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Sunday Baseball Notes

Why did teams stay away from Kevin Youkilis?

The injury situation with Kevin Youkilis was certainly real. But the Red Sox put him out there for everyone to see, and his  health seemed to get better and better.
The injury situation with Kevin Youkilis was certainly real. But the Red Sox put him out there for everyone to see, and his health seemed to get better and better.Ray Stubblebine/Reuters

White Sox general manager Kenny Williams has a Stanford education. Is that why he’s smarter than everyone else in baseball?

Here’s why I make that comment. He knows he has a problem at third base. His youngster, Brent Morel, isn’t quite ready. He struggles and is now injured. Veteran Orlando Hudson, a Gold Glove second baseman in his day, starts playing third but isn’t hitting so hot.

So Williams is searching for a third baseman, one of the toughest tasks any GM has, because there aren’t many of those guys.

And sitting there is Kevin Youkilis.

The Red Sox have a lineup issue because Will Middlebrooks has won the third base job and they no longer want to keep using Adrian Gonzalez in right field to allow Youkilis to play first.


“Hey Kenny, we’ll pick up most of his salary — just give us a couple of guys back in return to fill some of our depth needs,” I’m guessing is how Sox GM Ben Cherington phrased it to Williams.

So Youkilis is being offered. The Red Sox are saying this three-time All-Star, a .287 career hitter with a .387 on-base percentage and .873 OPS, is out there for the taking.

So Williams hands over Zach Stewart, a guy with a ton of potential and a big arm who simply hasn’t panned out for the three previous teams he was with. Williams recognizes this as an opportunity to move him to where he might flourish in a different system. Cherington also needed some protection at third base, which Brent Lillibridge gives him.

Deal done.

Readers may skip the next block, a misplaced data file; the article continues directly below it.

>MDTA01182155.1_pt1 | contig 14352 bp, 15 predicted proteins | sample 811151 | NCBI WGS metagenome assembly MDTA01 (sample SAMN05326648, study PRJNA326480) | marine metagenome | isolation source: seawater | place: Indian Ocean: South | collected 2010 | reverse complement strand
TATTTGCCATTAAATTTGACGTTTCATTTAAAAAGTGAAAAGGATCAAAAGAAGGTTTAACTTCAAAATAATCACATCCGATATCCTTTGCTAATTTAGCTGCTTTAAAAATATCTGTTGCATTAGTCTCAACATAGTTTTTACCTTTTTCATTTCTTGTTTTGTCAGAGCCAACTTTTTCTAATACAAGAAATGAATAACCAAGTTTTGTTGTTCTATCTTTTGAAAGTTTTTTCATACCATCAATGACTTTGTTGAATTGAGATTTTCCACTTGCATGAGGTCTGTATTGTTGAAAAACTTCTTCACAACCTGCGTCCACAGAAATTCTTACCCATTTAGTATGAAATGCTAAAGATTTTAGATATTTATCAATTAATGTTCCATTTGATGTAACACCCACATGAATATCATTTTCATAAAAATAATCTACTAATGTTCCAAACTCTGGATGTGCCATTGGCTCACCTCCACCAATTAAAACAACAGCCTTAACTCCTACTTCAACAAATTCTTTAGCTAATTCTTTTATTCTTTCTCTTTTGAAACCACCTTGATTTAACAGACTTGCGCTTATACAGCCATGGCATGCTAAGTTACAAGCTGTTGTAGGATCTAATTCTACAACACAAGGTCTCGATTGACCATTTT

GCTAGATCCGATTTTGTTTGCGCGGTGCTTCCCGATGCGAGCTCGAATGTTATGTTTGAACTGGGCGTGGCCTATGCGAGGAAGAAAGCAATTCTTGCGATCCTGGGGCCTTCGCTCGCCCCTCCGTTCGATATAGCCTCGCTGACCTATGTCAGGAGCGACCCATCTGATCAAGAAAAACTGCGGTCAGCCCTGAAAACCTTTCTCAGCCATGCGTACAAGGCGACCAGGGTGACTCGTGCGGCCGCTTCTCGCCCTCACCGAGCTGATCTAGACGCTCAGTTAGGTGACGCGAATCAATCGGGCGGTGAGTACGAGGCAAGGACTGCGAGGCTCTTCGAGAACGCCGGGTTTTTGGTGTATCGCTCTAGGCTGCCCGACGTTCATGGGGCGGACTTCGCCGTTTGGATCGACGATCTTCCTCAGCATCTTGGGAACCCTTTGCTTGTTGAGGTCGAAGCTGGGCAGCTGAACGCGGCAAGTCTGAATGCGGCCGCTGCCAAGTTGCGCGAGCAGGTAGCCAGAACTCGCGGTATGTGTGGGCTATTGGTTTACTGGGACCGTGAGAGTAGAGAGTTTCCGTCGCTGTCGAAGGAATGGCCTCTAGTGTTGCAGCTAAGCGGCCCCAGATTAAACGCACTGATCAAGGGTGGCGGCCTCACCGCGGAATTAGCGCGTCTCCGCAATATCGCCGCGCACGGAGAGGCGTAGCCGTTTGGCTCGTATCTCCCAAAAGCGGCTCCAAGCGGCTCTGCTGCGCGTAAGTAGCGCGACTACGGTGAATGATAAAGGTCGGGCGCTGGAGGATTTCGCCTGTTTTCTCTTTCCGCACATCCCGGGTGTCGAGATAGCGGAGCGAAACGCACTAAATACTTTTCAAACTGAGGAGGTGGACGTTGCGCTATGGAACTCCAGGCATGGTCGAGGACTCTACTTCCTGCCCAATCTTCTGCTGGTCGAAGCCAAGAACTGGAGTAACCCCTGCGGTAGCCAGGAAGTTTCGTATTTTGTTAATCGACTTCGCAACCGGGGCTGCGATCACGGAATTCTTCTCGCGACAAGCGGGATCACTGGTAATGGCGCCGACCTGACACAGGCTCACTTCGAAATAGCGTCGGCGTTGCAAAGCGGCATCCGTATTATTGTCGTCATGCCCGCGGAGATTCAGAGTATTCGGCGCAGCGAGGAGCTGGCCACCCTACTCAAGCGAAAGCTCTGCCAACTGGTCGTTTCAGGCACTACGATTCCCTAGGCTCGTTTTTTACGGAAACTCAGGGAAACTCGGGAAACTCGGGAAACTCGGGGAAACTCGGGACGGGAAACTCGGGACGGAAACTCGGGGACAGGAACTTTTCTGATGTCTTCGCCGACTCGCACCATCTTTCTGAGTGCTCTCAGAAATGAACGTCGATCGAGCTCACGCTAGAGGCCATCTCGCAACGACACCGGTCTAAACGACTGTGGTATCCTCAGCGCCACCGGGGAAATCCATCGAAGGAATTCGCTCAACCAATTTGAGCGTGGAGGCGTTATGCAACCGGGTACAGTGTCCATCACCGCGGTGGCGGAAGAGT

So where was everyone else?

We know the Indians were involved because they needed offense and a corner infielder. Youkilis would have been perfect. With Travis Hafner on the disabled list at the time, Youkilis seemed right for them. But those talks fizzled when the Indians couldn’t come up with a player to satisfy Boston’s demands, which didn’t seem that great.


I’m looking at the Pirates and thinking, why not them? Pedro Alvarez hasn’t been very good, and they don’t have a good first baseman per se (using Garrett Jones against righthanded pitching). But those talks never got very far.

The Dodgers? James Loney isn’t exactly a ball of fire at first base, and Youkilis would be an upgrade over Elian Herrera at third. The Dodgers have a chance to win the NL West, so why not bring in a veteran on-base guy with a proven track record who could make a difference in your lineup? If the proposal was indeed Youkilis for Loney, you can see why the Red Sox wouldn’t be interested. They don’t need a lefthanded-hitting first baseman.

The Dodgers have turned their attention to Houston first baseman Carlos Lee, who would have to waive his no-trade.

Baltimore, Tampa Bay, and Toronto all could have used Youkilis, but being in the division, that wasn’t going to happen. The Diamondbacks needed offense and could have used him at third base, but they backed off. The Braves had some interest as protection for Chipper Jones, who is retiring and has been breaking down.

It was baffling.

“I think there was a feeling that Youkilis wasn’t a healthy player anymore and that his skills weren’t what they used to be,” said one scout. “I think there was a great discrepancy between what he was and what he is now. So if you’re making a recommendation to your GM as to why you should go get him, there wasn’t a compelling reason to stick your neck out and commit to him.”


OK, but . . .

“I think all you had to do was rewrite your expectations of him,” said another NL scout. “He was a great hitter at one time, but he’s still a dangerous hitter. He’s still a guy who can help your lineup, grind at-bats, wear down the pitcher, help the hitters around him with his presence.

“He still gives 100 percent effort in the field, sets a tone with his hustle. He still does all those things.”


And if you messed up and found that Youkilis wasn’t the same hitter anymore, so what? You basically were giving up players who were not consequential to your survival. So where was the risk? What was the downside?

OK, over the past couple of years, stories surfaced that Youkilis was becoming chirpy and disgruntled. Fine. That’s always been there. But Youkilis was never a bad guy. Former Globe columnist Jackie MacMullan, writing for ESPNBoston.com, cited a source who referred to him as a cancer in the clubhouse late last season when all heck was breaking loose; that was the strongest thing anyone ever wrote about Youkilis.